Family, your children, your children’s children, your brothers and sisters. You can’t pick them. They might infuriate you. You might sometimes think you cannot stand the sight of them. But they’re family and, maybe it’s duty or obligation, but you stand by your family. You do not abandon them.

Especially when the ‘them’ in question is an innocent child.

13912692_10153936704861553_7048339177815487303_n

Ask the kids

Taken from lotusflowerlily’s blog, I thought this might be a cool little thing to do at a moment when I could prise Tom (8) away from the Playstation. I asked the following questions I wrote down exactly what his responses were.

I don’t know if he was just being diplomatic or not!

1. What is something dad always says to you?

Pardon? (because I don’t say please).

2. What makes dad happy?

Me

3. What makes dad sad?

People who don’t listen to him.

4. How does your dad make you laugh?

Tickling and funny faces.

5. What was your dad like as a child?

Dunno.

6. How old is your dad?

38 (correct).

7. How tall is your dad?

6’6″ (correct).

8. What is his favorite thing to do?

Be with me.

9. What does your dad do when you’re not around?

Go to work.

10. If your dad becomes famous, what will it be for?

Being the best dad in the world.

11. What is your dad really good at?

His job.

12. What is your dad not very good at?

Being a bad dad.

13. What does your dad do for a job?

[He got this right]

14. What is your dad’s favourite food?

Fish and chips.

15. What makes you proud of your dad?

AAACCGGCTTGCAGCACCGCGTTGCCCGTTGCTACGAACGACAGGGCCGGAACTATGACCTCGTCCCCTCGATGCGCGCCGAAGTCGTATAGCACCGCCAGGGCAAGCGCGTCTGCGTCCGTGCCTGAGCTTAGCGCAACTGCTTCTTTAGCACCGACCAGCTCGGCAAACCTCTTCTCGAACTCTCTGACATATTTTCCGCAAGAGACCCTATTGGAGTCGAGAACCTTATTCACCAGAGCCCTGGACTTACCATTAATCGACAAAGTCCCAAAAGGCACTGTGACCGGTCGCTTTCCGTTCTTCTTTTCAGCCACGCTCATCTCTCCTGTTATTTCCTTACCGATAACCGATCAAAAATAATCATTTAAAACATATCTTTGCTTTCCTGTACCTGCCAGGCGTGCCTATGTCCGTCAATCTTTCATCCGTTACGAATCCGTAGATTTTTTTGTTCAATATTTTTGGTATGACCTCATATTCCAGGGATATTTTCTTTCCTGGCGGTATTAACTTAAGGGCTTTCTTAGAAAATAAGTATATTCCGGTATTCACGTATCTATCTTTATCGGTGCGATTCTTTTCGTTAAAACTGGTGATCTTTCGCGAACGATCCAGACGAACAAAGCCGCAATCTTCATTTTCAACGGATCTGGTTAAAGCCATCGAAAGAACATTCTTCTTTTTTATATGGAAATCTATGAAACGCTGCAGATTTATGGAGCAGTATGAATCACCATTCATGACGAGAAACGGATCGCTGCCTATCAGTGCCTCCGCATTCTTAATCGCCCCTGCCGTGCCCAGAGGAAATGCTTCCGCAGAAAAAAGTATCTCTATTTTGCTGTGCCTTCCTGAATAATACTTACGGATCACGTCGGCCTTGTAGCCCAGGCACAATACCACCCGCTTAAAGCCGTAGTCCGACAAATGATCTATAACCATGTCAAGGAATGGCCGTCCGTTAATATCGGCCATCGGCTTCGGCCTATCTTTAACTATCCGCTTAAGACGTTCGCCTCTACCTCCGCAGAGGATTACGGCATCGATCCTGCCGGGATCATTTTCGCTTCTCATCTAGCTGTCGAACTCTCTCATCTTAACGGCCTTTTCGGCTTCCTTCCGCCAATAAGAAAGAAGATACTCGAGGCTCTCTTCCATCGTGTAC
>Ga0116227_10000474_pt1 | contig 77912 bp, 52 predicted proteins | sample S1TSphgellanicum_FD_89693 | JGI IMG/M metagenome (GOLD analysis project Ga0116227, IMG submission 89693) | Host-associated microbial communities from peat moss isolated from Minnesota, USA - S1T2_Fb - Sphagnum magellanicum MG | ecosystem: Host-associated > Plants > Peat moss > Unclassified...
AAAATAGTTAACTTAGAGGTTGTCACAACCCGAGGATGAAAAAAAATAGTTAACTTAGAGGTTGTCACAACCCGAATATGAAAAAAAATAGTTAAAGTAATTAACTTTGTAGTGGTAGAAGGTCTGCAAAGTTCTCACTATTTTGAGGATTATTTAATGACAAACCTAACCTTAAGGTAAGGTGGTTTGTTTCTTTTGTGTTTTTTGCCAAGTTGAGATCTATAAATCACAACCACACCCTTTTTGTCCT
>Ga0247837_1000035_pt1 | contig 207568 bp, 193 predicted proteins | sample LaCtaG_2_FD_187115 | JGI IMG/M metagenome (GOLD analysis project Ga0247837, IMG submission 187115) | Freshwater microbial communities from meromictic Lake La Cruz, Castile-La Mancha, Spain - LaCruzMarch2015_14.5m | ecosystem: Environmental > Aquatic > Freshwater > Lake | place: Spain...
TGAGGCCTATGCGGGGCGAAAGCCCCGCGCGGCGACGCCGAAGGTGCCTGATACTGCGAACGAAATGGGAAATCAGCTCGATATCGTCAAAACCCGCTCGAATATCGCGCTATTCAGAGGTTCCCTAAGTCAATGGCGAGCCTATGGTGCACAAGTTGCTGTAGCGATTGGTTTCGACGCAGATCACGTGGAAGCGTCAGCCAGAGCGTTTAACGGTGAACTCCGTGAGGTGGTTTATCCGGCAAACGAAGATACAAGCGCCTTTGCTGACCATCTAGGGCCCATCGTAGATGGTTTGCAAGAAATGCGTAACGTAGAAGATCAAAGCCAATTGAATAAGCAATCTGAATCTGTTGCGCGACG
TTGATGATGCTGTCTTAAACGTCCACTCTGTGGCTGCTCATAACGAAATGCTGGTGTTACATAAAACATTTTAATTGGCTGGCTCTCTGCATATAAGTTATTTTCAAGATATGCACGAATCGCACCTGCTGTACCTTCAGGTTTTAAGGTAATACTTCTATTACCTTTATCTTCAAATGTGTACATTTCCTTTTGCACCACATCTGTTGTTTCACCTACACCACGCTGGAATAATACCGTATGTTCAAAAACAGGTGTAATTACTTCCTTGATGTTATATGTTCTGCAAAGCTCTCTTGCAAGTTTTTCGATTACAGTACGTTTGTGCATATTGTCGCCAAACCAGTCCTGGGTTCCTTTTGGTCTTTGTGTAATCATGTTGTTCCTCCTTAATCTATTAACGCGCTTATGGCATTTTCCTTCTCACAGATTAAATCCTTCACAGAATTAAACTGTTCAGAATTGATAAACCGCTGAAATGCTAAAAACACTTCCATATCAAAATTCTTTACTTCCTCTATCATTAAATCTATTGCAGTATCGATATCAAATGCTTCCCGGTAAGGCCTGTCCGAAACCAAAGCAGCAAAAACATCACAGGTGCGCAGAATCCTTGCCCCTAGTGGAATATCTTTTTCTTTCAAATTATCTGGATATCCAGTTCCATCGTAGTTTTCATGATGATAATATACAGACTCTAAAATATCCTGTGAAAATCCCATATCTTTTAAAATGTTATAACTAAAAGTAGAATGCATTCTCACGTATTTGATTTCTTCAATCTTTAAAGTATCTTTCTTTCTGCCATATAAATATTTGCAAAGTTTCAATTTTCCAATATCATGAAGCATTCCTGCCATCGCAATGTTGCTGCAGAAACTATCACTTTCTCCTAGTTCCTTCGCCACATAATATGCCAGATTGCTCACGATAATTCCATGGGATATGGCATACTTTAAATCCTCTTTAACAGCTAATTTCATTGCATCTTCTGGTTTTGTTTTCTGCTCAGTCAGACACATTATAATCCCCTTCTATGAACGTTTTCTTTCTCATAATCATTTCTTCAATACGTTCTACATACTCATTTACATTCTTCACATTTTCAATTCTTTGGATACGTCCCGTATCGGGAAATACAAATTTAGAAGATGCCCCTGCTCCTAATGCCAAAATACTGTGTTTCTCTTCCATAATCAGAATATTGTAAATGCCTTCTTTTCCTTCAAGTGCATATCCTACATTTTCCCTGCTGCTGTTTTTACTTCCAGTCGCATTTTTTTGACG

That he saves people’s lives at work.

16. If your dad were a character, who would he be?

Mufasa from the Lion King.

17. What do you and your dad do together?

Go out places.

18. How are you and your dad the same?

We eat in the same way (all the carrots, then all the peas, etc.)

19. How are you and your dad different?

He’s older.

20. How do you know your dad loves you?

He shows it by taking me out places, paying for my dinner, and he agrees with me.

21. What does your dad like most about your mum?

I don’t know. Well, you’re not together any more, are you?

22. Where is your dad’s favourite place to go?

Roseberry Topping.

23. How old was your dad when you were born?

29 (correct).

Fatherhood III

What I am going to tell you now is what got me thinking about being a dad, having a dad, and the important relationship between father and son in the first place. Parts one and two are intended to give an idea of where we came from, what we experienced, and why this situation just does not sit right with me.

I am no longer speaking to my brother. I cannot bring myself to speak to him. He’s getting married in August and I have no intention of being there. Harsh? Maybe. Will I regret it? That’s possible. Do I feel like I have a choice? No, certainly not.